The mortgage crisis and high fuel costs are working against timber markets in 2008.
James Henderson, assistant forestry professor with Mississippi State University's Extension Service, said prices for pine pulpwood were increasing early in the year, but higher fuel costs are pressing midyear prices downward, and pine sawtimber prices have been trending downward since the summer of 2007.
"Higher fuel costs drive up harvest costs. This year, those costs cannot be passed on because of the relatively low demand caused by the weak housing market," Henderson said. "That cuts into profits, and many logging firms are already operating at or below the breakeven point."
Henderson said the Mississippi second-quarter average for pine pulpwood was $9.16 per ton, about 11 percent lower than the first-quarter average.
"Demand for pulpwood is still strong, but the decrease is due to the rising cost of diesel," he said. "Still, pulpwood prices are the silverlining in the timber markets. Trees removed from pine plantations during the essential thinning process are used for pulpwood, and thinning is determined by biological factors, not based on market conditions or the whim of a landowner. So the good news is that since managers need to thin stands anyway, the price is relatively good for that product."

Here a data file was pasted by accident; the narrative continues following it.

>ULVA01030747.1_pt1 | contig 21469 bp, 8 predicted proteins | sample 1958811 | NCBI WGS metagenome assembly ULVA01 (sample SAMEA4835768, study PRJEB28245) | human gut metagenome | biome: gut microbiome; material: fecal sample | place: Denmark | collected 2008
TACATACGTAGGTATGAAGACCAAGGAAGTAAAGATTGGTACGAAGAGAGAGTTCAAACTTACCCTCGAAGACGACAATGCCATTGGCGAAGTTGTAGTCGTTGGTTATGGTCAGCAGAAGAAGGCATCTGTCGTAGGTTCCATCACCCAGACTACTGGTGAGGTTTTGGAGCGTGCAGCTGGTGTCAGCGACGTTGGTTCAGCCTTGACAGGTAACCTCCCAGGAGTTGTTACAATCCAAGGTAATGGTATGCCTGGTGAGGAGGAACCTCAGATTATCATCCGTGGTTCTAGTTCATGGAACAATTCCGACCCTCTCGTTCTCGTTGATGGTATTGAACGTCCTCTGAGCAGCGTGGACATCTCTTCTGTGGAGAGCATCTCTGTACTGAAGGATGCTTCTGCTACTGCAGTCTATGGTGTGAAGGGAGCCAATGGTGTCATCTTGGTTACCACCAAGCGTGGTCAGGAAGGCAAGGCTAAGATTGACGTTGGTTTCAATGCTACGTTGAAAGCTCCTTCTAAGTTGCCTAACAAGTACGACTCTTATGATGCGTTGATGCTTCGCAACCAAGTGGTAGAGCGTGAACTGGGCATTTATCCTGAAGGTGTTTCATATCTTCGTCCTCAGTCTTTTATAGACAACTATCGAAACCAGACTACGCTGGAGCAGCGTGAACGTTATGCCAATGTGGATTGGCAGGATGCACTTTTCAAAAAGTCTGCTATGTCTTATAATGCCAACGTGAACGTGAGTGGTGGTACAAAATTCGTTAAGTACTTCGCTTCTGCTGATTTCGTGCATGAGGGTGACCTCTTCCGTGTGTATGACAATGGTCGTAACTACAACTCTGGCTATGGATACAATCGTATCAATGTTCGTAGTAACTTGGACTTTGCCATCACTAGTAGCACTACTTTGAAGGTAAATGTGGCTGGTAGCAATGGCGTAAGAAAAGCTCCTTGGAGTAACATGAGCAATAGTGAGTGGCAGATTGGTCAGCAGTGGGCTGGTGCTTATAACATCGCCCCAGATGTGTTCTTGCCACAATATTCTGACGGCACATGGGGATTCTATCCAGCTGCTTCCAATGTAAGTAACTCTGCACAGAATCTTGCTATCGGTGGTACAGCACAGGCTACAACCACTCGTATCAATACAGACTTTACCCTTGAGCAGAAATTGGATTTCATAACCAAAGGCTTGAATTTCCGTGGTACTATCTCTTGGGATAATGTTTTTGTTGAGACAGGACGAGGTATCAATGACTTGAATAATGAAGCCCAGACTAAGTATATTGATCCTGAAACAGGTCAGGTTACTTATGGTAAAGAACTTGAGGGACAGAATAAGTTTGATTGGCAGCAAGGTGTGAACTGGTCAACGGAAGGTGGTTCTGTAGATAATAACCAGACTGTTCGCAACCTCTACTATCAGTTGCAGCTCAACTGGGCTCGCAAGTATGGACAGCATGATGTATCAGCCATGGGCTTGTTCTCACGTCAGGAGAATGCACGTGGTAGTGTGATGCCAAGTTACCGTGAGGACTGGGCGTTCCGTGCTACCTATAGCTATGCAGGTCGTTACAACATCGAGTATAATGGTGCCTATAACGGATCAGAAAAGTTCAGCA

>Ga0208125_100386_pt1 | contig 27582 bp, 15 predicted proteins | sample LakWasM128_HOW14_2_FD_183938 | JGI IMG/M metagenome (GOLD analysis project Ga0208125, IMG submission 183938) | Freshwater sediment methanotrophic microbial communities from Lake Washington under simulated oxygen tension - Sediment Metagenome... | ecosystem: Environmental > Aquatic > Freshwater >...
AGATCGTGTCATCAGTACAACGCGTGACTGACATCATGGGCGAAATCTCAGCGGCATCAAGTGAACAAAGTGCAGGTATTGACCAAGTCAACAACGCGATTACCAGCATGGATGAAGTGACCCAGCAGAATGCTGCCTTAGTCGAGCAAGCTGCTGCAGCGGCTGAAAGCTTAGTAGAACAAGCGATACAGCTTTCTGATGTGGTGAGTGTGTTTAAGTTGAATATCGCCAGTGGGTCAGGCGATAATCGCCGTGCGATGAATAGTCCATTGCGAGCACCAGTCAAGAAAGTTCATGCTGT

Pine sawtimber, which was already at a low price, averaged $32.76 per ton during the same period, which was a 10-percent decrease from the previous quarter. Henderson said the low price and decrease reflect a lack of demand for lumber and plywood for new home construction.
"We have a pretty high inventory of newly constructed homes and existing homes on the market. That means the supply of housing is high relative to demand," he said. "New home construction likely will continue to trend downwards or remain level for six to 12 months."
Henderson said forestry's downward spirel essentially began when the housing bubble burst in early 2007. From that point on, it became harder to secure a mortgage and more houses were going into foreclosure.
"We can expect prices for sawtimber to remain depressed until demand for more housing construction kicks in," he said. "We are looking at 2009 before we see much improvement."
John Auel, a research associate with MSU's Forest and Wildlife Research Center, said a number of logging firms operating now have reduced their crews and many have closed in past year. Mississippi has between 1,200 and 1,300 certified logging operations.
"Firms with two or three crews will cut back to one crew or they may change when the buy new equipment," Auel said.
Joe Kemp, general manager of B&G Equipment in Magnolia, said sales have definitely been down, especially during the midsummer months. With four locations across the state, including businesses in Iuka, Philadelphia and Hattiesburg, B&G sells loggers equipment such as skidders, cutters and loaders.
"Each month seems to get a little worse. Loggers are only purchasing in 'must-have' situations," Kemp said.